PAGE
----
How to get your ‘silent partner’ to talk to you more often

He:  “Do we have to talk about this right now?”
She : “If I wait for you to bring it up, we’d never talk about anything!”

Blaming each other for everything only leads to more conflict and less connection in relationships. When conversations have become predictably negative and our partner seems to be avoiding talking, we are left feeling hurt, alone and very frustrated. Unresolved conflicts can stack up in the background only to resurface days later in a flash. Soon tension fills our relationship and we may wonder if we will ever feel close again. Does this sound like your relationship?


o    Own the possibility that you could be partially responsible.  Communicate this to your partner.  Don’t communicate blame even if you think your partner is a bigger part of the problem.
o    Ask for your partner’s honest feedback about how you could do better. “I would really like us to have more productive conversations and I’m willing to see how I could do a better job of improving my end of it.  What do I do that frustrates you when we talk?”
o    Really listen to what your partner says and agree to try to improve.  For example, if they accuse you of going “on and on” and not sticking to the point, your response might be, “OK, I will work on having shorter conversations and try to stick to just one topic.  Will that help?”

“Why do I want to invite their criticism?” you might ask.

This objection is a common one when you are already feeling hurt by your partner’s silence. After working with many hundreds of couples, I find that when one person takes some responsibility without blaming, it increases the likelihood that the other partner will take a little responsibility too. Starting with a different attitude can make a world of difference.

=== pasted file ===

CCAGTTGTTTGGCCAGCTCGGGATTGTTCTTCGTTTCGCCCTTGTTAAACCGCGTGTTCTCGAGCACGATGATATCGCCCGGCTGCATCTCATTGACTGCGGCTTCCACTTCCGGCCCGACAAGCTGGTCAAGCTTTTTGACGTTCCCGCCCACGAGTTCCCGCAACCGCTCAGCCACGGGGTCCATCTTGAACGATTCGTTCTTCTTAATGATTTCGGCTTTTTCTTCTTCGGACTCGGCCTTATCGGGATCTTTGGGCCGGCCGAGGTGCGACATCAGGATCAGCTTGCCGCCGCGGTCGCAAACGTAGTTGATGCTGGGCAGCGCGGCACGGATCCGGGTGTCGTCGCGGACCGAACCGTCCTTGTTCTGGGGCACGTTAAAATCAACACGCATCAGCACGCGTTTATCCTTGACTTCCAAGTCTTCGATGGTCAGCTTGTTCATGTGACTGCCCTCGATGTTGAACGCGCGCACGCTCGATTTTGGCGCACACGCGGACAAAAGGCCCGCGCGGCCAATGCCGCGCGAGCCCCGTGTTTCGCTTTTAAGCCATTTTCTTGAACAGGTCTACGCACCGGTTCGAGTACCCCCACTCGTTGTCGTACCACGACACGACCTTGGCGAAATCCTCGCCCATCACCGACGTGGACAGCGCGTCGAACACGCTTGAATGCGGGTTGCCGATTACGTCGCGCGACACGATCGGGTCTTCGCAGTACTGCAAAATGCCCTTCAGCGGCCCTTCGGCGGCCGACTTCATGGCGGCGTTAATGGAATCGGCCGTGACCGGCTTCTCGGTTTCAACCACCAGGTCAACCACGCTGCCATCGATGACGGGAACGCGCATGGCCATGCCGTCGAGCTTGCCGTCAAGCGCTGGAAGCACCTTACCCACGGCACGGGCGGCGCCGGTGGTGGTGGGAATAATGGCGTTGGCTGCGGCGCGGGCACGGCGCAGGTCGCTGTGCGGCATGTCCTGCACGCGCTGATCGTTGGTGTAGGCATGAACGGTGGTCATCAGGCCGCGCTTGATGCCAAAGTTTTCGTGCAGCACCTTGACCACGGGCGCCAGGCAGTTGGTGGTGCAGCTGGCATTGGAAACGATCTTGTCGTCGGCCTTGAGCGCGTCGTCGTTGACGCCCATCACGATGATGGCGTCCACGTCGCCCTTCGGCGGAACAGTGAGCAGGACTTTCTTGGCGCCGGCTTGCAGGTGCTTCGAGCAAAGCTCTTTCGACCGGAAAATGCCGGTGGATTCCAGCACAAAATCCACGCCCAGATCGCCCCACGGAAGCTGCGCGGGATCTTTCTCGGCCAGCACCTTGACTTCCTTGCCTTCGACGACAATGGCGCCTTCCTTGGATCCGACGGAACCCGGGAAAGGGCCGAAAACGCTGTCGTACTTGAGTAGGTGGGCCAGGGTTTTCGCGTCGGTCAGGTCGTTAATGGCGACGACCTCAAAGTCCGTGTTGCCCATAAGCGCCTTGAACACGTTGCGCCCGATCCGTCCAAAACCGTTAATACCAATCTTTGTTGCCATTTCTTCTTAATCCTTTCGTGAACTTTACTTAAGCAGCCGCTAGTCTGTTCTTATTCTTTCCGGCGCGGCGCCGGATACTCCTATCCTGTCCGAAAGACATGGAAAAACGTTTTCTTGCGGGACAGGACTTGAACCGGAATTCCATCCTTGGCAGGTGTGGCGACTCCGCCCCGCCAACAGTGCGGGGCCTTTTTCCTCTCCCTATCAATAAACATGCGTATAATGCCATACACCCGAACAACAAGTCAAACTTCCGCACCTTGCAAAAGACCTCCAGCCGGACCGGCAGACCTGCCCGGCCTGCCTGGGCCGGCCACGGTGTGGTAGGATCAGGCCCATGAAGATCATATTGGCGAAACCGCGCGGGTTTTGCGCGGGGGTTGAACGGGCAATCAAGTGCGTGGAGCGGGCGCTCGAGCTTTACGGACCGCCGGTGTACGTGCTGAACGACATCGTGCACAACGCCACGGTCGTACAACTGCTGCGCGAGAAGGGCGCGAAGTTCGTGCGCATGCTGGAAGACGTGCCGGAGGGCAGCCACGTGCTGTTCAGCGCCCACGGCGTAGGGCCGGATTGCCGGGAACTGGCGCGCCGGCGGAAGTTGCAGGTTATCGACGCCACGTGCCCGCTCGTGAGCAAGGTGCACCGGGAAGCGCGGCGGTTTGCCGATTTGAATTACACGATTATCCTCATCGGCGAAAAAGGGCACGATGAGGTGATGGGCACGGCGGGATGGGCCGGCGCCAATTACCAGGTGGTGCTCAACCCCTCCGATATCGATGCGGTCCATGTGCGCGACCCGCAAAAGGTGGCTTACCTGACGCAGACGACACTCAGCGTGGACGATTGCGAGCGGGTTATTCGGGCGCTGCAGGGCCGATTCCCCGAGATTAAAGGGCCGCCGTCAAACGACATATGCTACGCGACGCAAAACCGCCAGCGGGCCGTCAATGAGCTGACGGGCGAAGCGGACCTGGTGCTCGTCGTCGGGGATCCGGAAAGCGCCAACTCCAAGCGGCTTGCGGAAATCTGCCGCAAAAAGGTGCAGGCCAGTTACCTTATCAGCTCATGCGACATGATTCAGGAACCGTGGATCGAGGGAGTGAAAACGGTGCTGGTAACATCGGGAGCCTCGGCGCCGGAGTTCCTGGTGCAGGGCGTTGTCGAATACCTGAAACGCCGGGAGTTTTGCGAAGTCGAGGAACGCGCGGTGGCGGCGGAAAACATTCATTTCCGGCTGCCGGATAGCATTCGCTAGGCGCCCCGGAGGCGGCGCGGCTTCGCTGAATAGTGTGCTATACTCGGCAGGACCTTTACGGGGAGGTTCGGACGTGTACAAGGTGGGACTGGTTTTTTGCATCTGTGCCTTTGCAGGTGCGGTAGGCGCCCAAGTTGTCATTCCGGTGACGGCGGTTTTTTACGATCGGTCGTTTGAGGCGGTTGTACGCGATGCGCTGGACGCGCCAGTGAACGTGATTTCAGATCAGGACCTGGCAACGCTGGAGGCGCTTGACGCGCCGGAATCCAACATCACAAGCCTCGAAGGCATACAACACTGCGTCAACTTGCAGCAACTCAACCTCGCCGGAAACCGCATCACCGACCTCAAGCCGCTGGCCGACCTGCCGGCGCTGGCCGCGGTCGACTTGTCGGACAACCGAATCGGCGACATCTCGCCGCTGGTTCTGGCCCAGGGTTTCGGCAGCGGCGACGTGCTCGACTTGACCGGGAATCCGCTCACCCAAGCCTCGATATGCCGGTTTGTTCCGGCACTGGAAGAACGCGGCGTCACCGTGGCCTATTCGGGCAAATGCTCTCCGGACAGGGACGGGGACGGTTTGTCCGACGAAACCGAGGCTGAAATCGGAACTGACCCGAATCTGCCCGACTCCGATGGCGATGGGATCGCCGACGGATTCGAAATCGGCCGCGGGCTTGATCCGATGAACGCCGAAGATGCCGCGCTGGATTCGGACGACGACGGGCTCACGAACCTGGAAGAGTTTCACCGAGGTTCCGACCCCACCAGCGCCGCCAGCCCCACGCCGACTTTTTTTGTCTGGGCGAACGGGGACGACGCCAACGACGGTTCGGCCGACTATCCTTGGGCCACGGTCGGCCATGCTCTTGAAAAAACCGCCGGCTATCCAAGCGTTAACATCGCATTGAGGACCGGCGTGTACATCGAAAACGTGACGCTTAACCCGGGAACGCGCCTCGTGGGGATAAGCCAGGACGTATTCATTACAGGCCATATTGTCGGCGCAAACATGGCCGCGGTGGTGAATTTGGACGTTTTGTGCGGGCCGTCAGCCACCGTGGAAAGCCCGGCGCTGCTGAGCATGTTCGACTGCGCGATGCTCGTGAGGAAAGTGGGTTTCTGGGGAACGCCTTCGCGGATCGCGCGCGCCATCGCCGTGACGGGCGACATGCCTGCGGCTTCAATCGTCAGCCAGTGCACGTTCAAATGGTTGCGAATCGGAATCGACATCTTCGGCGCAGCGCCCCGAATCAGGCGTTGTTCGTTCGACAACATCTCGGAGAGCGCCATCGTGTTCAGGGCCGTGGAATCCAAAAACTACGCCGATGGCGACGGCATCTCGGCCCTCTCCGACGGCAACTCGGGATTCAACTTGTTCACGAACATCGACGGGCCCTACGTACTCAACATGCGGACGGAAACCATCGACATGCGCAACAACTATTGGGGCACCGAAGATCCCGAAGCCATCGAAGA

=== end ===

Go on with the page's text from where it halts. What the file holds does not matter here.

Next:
Mark and Janet (fictional clients who could be considered typical) were married with two small children.  Their communication was less and less frequent and more and more often filled with conflict.  Mark seemed easily frustrated when Janet tried to talk to him and would end their conversation by turning on the TV and ignoring her.

Janet approached Mark one evening as they were getting ready for bed.  She acknowledged her part in their communication problems and asked if he would think about what she did that frustrated him and let her know the next evening after the kids were in bed.  Although he was skeptical that she really wanted his honest feedback, he decided to give her a response the next night.  While it was hard for Janet to hear some of his comments, she promised to work on the things that bothered him. She even thanked him for his feedback. Eventually she noticed that he was trying to be more patient and listen to her more.

In summary, when we approach a relationship problem by owning our part in it first, our partner is more likely to do the same.  Asking what is not working for them shows our willingness to consider their feelings.  Breaking the cycle of blaming each other can be a powerful start toward better communication.

Give these tips a try before giving up on better communication in your relationship.  If you need help in getting your partner to work with you on improving communication, sometimes a professional 3rd party can help implement and support some positive change.

If your relationship could use some help with communication,

Call us:   510 277-3111



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